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An $R$-module $M$ is said to be a semisimple module if it is a direct sum of its simple submodules.

I've proved the following equivalent characterization for semisimple modules:

$M$ is semisimple iff every submodules of $M$ is a direct summand.

From the above proposition we can easily show that every submodule and factor module of a semisimple module $M$ are alosa semisimple.But the converse is not always true.

I want to find a module $M$ whose proper submodules and nonzero factor modules are semisimple but $M$ is not semisimple.

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  • $\begingroup$ Apparently you mean proper submodules and factor modules by nonzero submodules? Or else the entire module is included in things you have assumed are semisimple. $\endgroup$ – rschwieb Apr 3 '18 at 18:31
  • $\begingroup$ Not "nonzero factor modules", a "zero factor module" will be interpreted as "not $M/M$", and not "not $M/\{0\}$" as you desire. $\endgroup$ – rschwieb Apr 3 '18 at 18:38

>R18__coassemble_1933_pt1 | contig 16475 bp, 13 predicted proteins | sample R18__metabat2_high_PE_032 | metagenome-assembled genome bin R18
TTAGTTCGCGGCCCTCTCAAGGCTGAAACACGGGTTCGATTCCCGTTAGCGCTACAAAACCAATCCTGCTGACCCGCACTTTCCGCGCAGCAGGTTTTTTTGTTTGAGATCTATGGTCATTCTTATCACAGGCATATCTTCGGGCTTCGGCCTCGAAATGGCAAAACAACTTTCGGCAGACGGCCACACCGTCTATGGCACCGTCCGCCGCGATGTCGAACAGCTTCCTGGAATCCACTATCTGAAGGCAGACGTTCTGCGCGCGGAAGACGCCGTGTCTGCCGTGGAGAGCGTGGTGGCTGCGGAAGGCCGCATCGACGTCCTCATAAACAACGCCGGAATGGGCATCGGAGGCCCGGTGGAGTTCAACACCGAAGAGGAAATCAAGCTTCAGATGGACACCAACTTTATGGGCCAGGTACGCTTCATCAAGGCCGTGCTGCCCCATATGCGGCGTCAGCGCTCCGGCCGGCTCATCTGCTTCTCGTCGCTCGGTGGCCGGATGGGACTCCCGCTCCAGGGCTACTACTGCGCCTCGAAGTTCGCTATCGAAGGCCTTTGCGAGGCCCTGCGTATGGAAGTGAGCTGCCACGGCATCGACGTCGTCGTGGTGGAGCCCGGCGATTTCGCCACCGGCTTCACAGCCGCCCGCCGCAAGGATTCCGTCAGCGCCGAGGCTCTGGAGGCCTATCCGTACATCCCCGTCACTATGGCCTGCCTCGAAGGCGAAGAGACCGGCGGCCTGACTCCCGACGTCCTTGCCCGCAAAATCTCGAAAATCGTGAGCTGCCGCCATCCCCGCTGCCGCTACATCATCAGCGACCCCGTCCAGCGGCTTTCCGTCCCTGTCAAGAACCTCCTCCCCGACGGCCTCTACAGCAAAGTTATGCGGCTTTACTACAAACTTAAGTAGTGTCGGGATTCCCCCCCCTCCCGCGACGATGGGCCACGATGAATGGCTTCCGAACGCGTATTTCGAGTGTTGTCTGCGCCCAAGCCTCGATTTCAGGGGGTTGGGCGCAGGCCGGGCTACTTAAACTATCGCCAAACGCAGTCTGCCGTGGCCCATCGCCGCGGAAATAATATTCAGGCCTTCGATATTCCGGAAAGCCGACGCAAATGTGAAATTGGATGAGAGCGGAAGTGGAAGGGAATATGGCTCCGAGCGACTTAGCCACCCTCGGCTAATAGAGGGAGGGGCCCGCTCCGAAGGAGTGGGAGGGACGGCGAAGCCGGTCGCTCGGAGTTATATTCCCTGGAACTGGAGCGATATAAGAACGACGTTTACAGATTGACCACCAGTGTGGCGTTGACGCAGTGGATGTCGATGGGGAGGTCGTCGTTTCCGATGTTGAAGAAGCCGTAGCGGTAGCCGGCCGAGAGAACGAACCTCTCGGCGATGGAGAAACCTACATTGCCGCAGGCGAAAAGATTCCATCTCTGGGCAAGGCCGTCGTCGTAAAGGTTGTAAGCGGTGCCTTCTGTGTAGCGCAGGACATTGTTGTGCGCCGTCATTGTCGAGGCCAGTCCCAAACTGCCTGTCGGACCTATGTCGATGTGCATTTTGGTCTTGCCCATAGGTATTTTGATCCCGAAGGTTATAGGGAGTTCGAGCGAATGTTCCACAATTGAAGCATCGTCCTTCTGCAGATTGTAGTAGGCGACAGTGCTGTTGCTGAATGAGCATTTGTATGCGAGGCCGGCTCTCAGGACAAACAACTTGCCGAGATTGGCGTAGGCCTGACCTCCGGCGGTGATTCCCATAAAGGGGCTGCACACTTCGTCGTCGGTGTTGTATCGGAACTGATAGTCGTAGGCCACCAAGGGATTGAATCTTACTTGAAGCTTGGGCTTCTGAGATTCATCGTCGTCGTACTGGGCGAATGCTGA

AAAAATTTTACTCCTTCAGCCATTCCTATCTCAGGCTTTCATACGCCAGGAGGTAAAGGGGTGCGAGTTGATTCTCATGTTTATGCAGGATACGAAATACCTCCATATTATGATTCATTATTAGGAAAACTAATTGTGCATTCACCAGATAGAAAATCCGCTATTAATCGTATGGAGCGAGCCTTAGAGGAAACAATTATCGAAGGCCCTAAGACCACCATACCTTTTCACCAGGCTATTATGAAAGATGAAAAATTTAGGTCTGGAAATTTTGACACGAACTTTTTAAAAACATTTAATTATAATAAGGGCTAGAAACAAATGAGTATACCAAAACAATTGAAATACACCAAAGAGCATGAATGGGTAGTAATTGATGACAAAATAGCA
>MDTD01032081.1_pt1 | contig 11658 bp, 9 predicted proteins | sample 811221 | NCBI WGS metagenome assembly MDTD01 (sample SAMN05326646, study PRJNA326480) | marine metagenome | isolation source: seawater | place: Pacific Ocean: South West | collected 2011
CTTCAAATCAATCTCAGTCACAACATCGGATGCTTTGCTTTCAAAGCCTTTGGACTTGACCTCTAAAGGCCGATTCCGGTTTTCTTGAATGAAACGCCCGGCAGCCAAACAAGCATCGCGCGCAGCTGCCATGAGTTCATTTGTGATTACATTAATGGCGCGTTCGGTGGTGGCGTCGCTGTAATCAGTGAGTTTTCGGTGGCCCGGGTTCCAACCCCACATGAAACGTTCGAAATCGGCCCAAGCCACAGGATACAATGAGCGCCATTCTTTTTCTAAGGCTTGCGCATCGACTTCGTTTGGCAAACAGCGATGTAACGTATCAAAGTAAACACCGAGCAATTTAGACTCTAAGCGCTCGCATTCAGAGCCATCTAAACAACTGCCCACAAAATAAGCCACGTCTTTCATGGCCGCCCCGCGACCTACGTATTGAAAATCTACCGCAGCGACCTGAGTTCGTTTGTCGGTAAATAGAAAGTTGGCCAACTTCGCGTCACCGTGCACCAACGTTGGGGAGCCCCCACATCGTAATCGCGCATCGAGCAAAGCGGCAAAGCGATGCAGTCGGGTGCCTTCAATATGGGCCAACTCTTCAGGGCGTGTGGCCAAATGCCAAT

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For the ring $R=\mathbb R[x]/(x^2)$, $M=R$ as a right $R$ module has this property.

I worked out that $M$ has to be a local module whose maximal ideal is the socle for the submodule condition to hold. But then I noticed this example before considering what the other half of the conditions entailed.

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Let $k$ be a field and let $R \subseteq \operatorname{M}_2(k)$ be the $k$-subalgebra of upper triangular matrices. Then $M = k^2$ is an $R$-module via matrix multipliation. The only submodules of $M$ apart from $0, M$ is the one-dimensional $k$-linear subspace $N :=\langle e_1 \rangle$. It then follows that both $N$ and $M/N$ are one-dimensional over $k$, and therefore simple as $R$-modules. But $M$ itself is not semisimple because $N$ has no direct complement.

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